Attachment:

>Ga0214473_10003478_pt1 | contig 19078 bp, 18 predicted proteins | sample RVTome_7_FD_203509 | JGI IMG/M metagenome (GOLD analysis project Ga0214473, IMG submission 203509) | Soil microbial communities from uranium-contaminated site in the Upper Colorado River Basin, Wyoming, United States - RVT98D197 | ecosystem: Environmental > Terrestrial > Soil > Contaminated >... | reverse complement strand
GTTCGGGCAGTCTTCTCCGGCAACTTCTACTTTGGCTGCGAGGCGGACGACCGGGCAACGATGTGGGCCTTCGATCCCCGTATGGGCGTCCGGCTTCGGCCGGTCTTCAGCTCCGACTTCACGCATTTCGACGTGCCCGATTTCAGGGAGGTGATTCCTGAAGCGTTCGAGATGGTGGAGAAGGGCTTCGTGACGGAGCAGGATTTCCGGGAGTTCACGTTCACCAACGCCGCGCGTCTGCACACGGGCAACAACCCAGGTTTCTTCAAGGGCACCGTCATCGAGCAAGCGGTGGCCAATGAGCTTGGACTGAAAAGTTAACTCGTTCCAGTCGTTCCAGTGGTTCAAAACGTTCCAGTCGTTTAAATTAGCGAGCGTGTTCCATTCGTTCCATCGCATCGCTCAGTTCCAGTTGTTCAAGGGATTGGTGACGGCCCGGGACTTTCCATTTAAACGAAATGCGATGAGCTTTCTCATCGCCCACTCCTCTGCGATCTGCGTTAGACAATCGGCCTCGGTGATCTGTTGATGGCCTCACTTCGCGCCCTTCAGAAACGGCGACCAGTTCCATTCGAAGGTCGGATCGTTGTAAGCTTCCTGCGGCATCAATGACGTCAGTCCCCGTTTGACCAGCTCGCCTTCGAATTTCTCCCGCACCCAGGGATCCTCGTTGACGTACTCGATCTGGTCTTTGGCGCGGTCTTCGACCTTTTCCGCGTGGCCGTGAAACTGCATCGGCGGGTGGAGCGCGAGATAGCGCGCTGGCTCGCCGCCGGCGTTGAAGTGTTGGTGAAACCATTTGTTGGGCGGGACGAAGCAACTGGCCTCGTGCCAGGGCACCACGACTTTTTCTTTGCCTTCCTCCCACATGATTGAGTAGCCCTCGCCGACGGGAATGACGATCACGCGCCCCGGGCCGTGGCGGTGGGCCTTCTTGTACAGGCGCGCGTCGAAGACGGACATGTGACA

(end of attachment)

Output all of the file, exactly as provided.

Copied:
>Ga0214473_10003478_pt1 | contig 19078 bp, 18 predicted proteins | sample RVTome_7_FD_203509 | JGI IMG/M metagenome (GOLD analysis project Ga0214473, IMG submission 203509) | Soil microbial communities from uranium-contaminated site in the Upper Colorado River Basin, Wyoming, United States - RVT98D197 | ecosystem: Environmental > Terrestrial > Soil > Contaminated >... | reverse complement strand
GTTCGGGCAGTCTTCTCCGGCAACTTCTACTTTGGCTGCGAGGCGGACGACCGGGCAACGATGTGGGCCTTCGATCCCCGTATGGGCGTCCGGCTTCGGCCGGTCTTCAGCTCCGACTTCACGCATTTCGACGTGCCCGATTTCAGGGAGGTGATTCCTGAAGCGTTCGAGATGGTGGAGAAGGGCTTCGTGACGGAGCAGGATTTCCGGGAGTTCACGTTCACCAACGCCGCGCGTCTGCACACGGGCAACAACCCAGGTTTCTTCAAGGGCACCGTCATCGAGCAAGCGGTGGCCAATGAGCTTGGACTGAAAAGTTAACTCGTTCCAGTCGTTCCAGTGGTTCAAAACGTTCCAGTCGTTTAAATTAGCGAGCGTGTTCCATTCGTTCCATCGCATCGCTCAGTTCCAGTTGTTCAAGGGATTGGTGACGGCCCGGGACTTTCCATTTAAACGAAATGCGATGAGCTTTCTCATCGCCCACTCCTCTGCGATCTGCGTTAGACAATCGGCCTCGGTGATCTGTTGATGGCCTCACTTCGCGCCCTTCAGAAACGGCGACCAGTTCCATTCGAAGGTCGGATCGTTGTAAGCTTCCTGCGGCATCAATGACGTCAGTCCCCGTTTGACCAGCTCGCCTTCGAATTTCTCCCGCACCCAGGGATCCTCGTTGACGTACTCGATCTGGTCTTTGGCGCGGTCTTCGACCTTTTCCGCGTGGCCGTGAAACTGCATCGGCGGGTGGAGCGCGAGATAGCGCGCTGGCTCGCCGCCGGCGTTGAAGTGTTGGTGAAACCATTTGTTGGGCGGGACGAAGCAACTGGCCTCGTGCCAGGGCACCACGACTTTTTCTTTGCCTTCCTCCCACATGATTGAGTAGCCCTCGCCGACGGGAATGACGATCACGCGCCCCGGGCCGTGGCGGTGGGCCTTCTTGTACAGGCGCGCGTCGAAGACGGACATGTGACA